The road eventually took us to the painted rocks. We had decided to skip on this before,as what was the point? A few rockspainted blue out in the desert? Well, we were here now, and wanted to make the most of it. As we approached,our fears were confirmed. It should be UNESCO listed. IT is THAT good. We started wondering how they were made. Watered down paint, and mop? Or high pressure pain spray guns? Honestly I think you could get a better result from dropping a 1000 pound paintbomb set to explode at 20m ubove the ground.
Mostly it was a waste of time. It was created by the Belgian Artist Gean Verame in 1984. He probably should have stayed at home. This led to a discussion about art and creativity. We both decided that the idea was not new, and just because someone is the foiirst to do something, does not make it creative. Then there is the creativeness of a four year old, verses a 50 year old that has been doing art for a long time, and that said 50 year olds, can still have the creativity of a four year old!
On closer inspection, there was one surprising thing. Other people were out here looking at them! There were two cars parked at the main conglomeration of blue,pink and gray rocks.
The other, was that parts were well done. There were individual bits spread out over the entire area, and some of the wind shaped rocks were individually painted. These were nice, and if there had been a bit more care, and a smaller scale used more selectively, it could have been really good. However just painting a hill and all the boulders on it blue, with the occasional pink and grey did not work for us. Still, it was, well, was…. blue? And did break up the monotony of the hills.
From here we had the option to continue on the road, or cut across country. We could see Aguato Oodato in the distance when we climbed one of the crests in the right direction, so we cut down the hill, and went towards town. (Turned out to be agood thing, the road comes out at leat another 10km further out)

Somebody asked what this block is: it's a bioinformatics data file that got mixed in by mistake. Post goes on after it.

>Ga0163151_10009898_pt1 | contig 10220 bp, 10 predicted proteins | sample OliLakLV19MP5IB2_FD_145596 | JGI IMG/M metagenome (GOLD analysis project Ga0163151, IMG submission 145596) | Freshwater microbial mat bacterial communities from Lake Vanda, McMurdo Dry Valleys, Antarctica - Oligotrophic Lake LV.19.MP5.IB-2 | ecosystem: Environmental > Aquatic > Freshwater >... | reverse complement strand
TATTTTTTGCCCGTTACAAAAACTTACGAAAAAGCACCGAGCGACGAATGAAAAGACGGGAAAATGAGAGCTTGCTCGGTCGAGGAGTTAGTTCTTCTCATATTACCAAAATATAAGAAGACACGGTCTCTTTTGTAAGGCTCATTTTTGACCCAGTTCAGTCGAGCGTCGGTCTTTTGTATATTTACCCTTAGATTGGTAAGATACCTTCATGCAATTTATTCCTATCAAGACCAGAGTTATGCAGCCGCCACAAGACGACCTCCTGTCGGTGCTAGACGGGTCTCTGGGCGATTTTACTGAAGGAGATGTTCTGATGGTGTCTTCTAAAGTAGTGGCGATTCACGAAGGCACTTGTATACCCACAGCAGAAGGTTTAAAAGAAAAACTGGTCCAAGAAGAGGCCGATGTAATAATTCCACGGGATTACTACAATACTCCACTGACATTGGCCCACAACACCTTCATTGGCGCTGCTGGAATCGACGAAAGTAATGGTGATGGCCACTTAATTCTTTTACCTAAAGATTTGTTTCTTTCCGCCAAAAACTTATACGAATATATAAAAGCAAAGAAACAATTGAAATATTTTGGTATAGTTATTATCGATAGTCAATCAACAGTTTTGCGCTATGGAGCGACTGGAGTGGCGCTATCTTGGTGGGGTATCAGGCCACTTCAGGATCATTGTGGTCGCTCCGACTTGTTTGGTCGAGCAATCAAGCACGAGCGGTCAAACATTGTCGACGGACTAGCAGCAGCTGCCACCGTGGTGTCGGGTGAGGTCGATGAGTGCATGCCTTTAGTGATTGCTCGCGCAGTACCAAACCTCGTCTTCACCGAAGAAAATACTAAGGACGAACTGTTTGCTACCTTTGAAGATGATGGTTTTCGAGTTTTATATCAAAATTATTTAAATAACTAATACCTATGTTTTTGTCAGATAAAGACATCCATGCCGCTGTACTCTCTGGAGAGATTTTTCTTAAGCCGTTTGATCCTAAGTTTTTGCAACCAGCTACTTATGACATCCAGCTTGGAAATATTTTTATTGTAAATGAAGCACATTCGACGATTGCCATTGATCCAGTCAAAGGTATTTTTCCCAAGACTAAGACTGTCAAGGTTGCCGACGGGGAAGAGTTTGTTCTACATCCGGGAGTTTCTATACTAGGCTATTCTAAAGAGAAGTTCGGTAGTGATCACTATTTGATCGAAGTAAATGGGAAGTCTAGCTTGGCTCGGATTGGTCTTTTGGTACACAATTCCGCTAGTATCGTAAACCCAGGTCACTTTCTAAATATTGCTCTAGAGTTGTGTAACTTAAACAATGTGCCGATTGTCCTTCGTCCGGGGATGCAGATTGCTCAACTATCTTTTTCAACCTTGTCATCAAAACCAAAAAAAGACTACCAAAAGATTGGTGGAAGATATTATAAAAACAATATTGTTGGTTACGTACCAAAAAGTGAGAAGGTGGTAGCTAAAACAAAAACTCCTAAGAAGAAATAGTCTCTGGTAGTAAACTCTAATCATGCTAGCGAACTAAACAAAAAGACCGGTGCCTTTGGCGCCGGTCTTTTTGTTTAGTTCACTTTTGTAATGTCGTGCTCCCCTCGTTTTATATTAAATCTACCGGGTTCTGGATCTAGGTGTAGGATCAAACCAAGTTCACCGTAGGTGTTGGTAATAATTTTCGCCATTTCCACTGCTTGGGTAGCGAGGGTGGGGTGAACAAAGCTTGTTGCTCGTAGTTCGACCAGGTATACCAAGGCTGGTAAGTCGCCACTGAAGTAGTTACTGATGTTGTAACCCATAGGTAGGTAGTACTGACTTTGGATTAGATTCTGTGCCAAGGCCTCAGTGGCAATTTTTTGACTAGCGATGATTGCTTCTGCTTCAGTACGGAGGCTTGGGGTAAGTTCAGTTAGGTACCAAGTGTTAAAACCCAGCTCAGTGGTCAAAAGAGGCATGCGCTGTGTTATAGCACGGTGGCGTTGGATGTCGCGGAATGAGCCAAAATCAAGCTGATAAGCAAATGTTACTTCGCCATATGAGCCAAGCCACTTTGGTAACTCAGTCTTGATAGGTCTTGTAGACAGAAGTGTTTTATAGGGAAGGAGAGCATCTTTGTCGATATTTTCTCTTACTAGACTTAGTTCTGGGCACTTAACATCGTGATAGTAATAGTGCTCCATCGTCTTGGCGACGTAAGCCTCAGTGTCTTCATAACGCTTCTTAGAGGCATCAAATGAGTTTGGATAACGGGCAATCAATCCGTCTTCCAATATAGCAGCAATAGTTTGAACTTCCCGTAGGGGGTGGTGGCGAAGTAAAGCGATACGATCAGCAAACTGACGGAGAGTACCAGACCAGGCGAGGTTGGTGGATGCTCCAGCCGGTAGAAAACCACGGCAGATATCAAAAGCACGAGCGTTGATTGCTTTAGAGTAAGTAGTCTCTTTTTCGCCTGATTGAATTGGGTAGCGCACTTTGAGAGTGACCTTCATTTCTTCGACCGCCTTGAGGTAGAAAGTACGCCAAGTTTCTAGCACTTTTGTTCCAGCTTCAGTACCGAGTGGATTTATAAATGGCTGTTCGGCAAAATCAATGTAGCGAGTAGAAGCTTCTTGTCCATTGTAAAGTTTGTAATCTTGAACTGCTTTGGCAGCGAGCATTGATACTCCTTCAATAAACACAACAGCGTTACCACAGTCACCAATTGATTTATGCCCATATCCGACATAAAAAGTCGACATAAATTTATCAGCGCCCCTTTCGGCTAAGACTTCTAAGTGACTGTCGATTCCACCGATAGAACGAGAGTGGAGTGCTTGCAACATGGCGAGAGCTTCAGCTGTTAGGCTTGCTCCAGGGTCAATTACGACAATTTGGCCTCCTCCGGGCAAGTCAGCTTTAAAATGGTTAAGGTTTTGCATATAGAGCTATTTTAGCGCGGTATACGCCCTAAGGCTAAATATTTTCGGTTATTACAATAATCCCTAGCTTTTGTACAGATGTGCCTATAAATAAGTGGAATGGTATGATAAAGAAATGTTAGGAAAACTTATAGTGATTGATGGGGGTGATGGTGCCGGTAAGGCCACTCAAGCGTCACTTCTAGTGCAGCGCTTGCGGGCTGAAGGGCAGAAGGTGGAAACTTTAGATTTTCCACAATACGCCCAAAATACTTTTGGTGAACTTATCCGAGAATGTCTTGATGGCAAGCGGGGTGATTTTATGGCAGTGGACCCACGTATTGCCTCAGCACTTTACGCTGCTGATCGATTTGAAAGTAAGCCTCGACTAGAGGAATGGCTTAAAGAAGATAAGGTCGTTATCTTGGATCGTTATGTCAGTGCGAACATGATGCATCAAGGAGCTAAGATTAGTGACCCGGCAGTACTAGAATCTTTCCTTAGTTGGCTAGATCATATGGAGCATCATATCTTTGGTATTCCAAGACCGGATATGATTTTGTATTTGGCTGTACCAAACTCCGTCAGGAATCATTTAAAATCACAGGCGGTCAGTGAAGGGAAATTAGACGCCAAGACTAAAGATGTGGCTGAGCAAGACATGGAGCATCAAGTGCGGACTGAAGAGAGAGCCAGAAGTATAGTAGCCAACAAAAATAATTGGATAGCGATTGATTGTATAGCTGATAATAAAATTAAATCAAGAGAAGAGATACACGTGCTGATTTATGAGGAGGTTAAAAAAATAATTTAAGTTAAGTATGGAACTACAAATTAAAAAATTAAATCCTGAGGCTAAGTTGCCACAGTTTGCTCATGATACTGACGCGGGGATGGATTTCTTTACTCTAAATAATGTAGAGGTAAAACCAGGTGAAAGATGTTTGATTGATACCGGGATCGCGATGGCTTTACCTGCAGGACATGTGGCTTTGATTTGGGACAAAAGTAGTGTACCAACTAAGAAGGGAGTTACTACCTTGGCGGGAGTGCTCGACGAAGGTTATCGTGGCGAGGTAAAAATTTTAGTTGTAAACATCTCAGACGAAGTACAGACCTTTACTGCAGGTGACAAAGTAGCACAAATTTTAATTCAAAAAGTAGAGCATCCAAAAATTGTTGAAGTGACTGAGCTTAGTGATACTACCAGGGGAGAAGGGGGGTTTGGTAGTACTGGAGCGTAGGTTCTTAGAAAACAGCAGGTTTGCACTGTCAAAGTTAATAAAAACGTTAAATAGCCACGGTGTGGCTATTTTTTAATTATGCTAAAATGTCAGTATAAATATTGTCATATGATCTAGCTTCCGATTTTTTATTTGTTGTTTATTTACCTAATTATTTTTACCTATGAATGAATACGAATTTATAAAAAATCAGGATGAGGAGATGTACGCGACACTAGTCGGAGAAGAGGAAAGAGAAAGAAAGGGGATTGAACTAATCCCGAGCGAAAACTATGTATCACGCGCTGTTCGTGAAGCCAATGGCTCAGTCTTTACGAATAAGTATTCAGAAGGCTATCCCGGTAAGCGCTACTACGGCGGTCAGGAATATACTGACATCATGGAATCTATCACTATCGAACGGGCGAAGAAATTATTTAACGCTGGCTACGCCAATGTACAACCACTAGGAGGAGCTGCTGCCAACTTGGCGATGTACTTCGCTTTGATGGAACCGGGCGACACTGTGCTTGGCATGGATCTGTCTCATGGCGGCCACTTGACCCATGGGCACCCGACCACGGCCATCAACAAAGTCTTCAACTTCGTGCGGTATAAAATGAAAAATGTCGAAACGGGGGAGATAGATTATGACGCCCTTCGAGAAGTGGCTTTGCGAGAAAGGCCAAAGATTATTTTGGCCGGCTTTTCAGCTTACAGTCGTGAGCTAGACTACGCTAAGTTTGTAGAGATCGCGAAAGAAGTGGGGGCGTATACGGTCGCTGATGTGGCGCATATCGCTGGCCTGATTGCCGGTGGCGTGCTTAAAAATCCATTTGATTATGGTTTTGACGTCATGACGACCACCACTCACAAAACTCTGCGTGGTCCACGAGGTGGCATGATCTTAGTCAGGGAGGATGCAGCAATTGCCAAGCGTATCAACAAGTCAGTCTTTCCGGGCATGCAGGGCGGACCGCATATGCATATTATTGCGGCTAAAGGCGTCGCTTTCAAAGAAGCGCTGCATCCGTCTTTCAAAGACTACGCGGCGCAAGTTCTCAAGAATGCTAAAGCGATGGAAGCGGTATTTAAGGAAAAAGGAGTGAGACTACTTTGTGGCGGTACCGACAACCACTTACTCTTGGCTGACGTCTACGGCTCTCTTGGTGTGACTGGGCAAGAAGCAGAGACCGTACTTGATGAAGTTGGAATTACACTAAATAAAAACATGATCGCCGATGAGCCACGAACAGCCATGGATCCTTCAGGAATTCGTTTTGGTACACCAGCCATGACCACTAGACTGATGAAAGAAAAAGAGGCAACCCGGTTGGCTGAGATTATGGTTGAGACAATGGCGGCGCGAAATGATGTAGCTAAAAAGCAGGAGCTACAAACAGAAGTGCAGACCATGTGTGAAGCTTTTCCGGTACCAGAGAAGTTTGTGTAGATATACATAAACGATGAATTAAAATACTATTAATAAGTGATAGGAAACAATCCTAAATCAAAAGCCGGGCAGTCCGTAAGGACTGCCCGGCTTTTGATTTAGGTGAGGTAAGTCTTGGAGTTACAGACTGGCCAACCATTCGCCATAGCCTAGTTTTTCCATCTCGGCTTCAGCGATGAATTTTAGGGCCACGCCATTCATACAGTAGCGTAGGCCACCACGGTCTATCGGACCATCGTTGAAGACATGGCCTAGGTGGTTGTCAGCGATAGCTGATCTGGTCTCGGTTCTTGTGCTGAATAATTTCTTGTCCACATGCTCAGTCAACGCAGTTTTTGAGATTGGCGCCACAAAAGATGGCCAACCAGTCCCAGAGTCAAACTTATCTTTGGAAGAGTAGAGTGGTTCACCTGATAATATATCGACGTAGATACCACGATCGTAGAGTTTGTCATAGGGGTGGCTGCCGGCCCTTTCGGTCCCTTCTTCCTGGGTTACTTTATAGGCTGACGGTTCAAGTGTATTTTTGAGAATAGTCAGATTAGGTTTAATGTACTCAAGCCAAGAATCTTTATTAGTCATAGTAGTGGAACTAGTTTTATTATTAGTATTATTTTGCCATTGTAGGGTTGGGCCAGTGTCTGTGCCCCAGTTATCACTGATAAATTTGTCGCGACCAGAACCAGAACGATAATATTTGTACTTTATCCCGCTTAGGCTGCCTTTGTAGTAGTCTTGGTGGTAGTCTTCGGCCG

We are starting to get used to the landscape by now. Bald hills with boulders flaking off, small trees, rock walls, and abandoned buildings. A bit like the area around Mimili (without the walls and buildings), but as we got closer to Napoleons hat, we started seeing lines of concrete markers. It looked like small buckets filled with concrete and upended. They were everywhere! Lines of them stretching off into the distance. As we got closer, we saw that the lines, although not straight, were fairly regular. Some were 2 meters apart, and others up to 5m. There were things carved into the top of them, and an arrow. We are thinking that they must be property, or lot markers. Although, how you cultivate just this patch, or that, we dont know. LEt alone build a house. 1m wide by 25m deep? We resolved to ask at the hotel when we got back.
It turns out that they are property markers. Each family has their own symbol or such, and the might own a fair patch of land, but it is a bit here, and a bit there. Then that bit over the hill, and one by your feet. They are not together, and apparently causing a lot of frustration. If you want to do anything, you need to negotiate with the family next to you, so you can swap, rent or buy theirs to make yours worthwhile. This can be difficult as the entire family has to agree, and there can be 10 or more people who need to sign up to the same deal. Very frustrating, and apparently it takes years to sort out. This is probably why we are not seeing much cultivation, and why there are so many wells. Each family needs their own water…
That was about it for the interesting part of the day. Dinner was at a fancy restaurant/hotel, and to date, the worst meal we have had in morocco! So will skip telling you about that, as it lets the country down. However, when nearly everything is closed, you do not have much choice sometimes.